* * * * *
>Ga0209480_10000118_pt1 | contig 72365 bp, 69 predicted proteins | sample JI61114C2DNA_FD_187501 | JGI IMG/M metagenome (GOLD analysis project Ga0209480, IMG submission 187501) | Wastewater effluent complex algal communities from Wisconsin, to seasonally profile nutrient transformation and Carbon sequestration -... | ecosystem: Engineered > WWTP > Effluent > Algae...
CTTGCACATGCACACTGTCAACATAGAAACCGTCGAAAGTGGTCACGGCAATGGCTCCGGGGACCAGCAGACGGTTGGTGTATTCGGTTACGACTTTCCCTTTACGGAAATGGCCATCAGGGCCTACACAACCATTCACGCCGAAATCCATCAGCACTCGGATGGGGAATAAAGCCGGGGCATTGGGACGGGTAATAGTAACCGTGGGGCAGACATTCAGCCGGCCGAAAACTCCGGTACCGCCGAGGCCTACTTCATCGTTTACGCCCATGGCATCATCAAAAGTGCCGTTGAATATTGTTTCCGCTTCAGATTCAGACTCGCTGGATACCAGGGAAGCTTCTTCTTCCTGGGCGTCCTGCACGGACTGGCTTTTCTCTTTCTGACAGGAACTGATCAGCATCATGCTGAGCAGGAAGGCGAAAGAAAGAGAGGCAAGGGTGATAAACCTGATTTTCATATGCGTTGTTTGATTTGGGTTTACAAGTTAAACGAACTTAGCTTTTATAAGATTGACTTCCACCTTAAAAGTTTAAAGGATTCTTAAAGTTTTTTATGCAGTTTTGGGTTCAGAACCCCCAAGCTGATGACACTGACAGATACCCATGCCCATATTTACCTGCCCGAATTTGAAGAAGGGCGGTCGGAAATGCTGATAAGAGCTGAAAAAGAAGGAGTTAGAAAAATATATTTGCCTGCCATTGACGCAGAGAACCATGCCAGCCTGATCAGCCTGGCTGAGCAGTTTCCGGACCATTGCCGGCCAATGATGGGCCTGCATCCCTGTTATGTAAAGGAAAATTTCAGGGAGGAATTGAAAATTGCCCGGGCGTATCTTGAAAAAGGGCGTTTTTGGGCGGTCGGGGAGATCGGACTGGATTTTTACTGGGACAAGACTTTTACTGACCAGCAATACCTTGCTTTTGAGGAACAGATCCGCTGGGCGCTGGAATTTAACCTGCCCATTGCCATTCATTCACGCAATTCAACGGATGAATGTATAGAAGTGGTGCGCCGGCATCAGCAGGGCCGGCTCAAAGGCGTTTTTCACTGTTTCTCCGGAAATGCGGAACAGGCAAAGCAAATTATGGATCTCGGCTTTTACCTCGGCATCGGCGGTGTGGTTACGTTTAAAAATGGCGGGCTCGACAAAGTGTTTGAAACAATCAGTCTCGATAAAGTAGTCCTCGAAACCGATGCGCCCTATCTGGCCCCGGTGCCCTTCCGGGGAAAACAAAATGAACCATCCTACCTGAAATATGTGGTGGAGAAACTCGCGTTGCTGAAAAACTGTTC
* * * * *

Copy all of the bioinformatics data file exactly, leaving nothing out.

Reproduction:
>Ga0209480_10000118_pt1 | contig 72365 bp, 69 predicted proteins | sample JI61114C2DNA_FD_187501 | JGI IMG/M metagenome (GOLD analysis project Ga0209480, IMG submission 187501) | Wastewater effluent complex algal communities from Wisconsin, to seasonally profile nutrient transformation and Carbon sequestration -... | ecosystem: Engineered > WWTP > Effluent > Algae...
CTTGCACATGCACACTGTCAACATAGAAACCGTCGAAAGTGGTCACGGCAATGGCTCCGGGGACCAGCAGACGGTTGGTGTATTCGGTTACGACTTTCCCTTTACGGAAATGGCCATCAGGGCCTACACAACCATTCACGCCGAAATCCATCAGCACTCGGATGGGGAATAAAGCCGGGGCATTGGGACGGGTAATAGTAACCGTGGGGCAGACATTCAGCCGGCCGAAAACTCCGGTACCGCCGAGGCCTACTTCATCGTTTACGCCCATGGCATCATCAAAAGTGCCGTTGAATATTGTTTCCGCTTCAGATTCAGACTCGCTGGATACCAGGGAAGCTTCTTCTTCCTGGGCGTCCTGCACGGACTGGCTTTTCTCTTTCTGACAGGAACTGATCAGCATCATGCTGAGCAGGAAGGCGAAAGAAAGAGAGGCAAGGGTGATAAACCTGATTTTCATATGCGTTGTTTGATTTGGGTTTACAAGTTAAACGAACTTAGCTTTTATAAGATTGACTTCCACCTTAAAAGTTTAAAGGATTCTTAAAGTTTTTTATGCAGTTTTGGGTTCAGAACCCCCAAGCTGATGACACTGACAGATACCCATGCCCATATTTACCTGCCCGAATTTGAAGAAGGGCGGTCGGAAATGCTGATAAGAGCTGAAAAAGAAGGAGTTAGAAAAATATATTTGCCTGCCATTGACGCAGAGAACCATGCCAGCCTGATCAGCCTGGCTGAGCAGTTTCCGGACCATTGCCGGCCAATGATGGGCCTGCATCCCTGTTATGTAAAGGAAAATTTCAGGGAGGAATTGAAAATTGCCCGGGCGTATCTTGAAAAAGGGCGTTTTTGGGCGGTCGGGGAGATCGGACTGGATTTTTACTGGGACAAGACTTTTACTGACCAGCAATACCTTGCTTTTGAGGAACAGATCCGCTGGGCGCTGGAATTTAACCTGCCCATTGCCATTCATTCACGCAATTCAACGGATGAATGTATAGAAGTGGTGCGCCGGCATCAGCAGGGCCGGCTCAAAGGCGTTTTTCACTGTTTCTCCGGAAATGCGGAACAGGCAAAGCAAATTATGGATCTCGGCTTTTACCTCGGCATCGGCGGTGTGGTTACGTTTAAAAATGGCGGGCTCGACAAAGTGTTTGAAACAATCAGTCTCGATAAAGTAGTCCTCGAAACCGATGCGCCCTATCTGGCCCCGGTGCCCTTCCGGGGAAAACAAAATGAACCATCCTACCTGAAATATGTGGTGGAGAAACTCGCGTTGCTGAAAAACTGTTC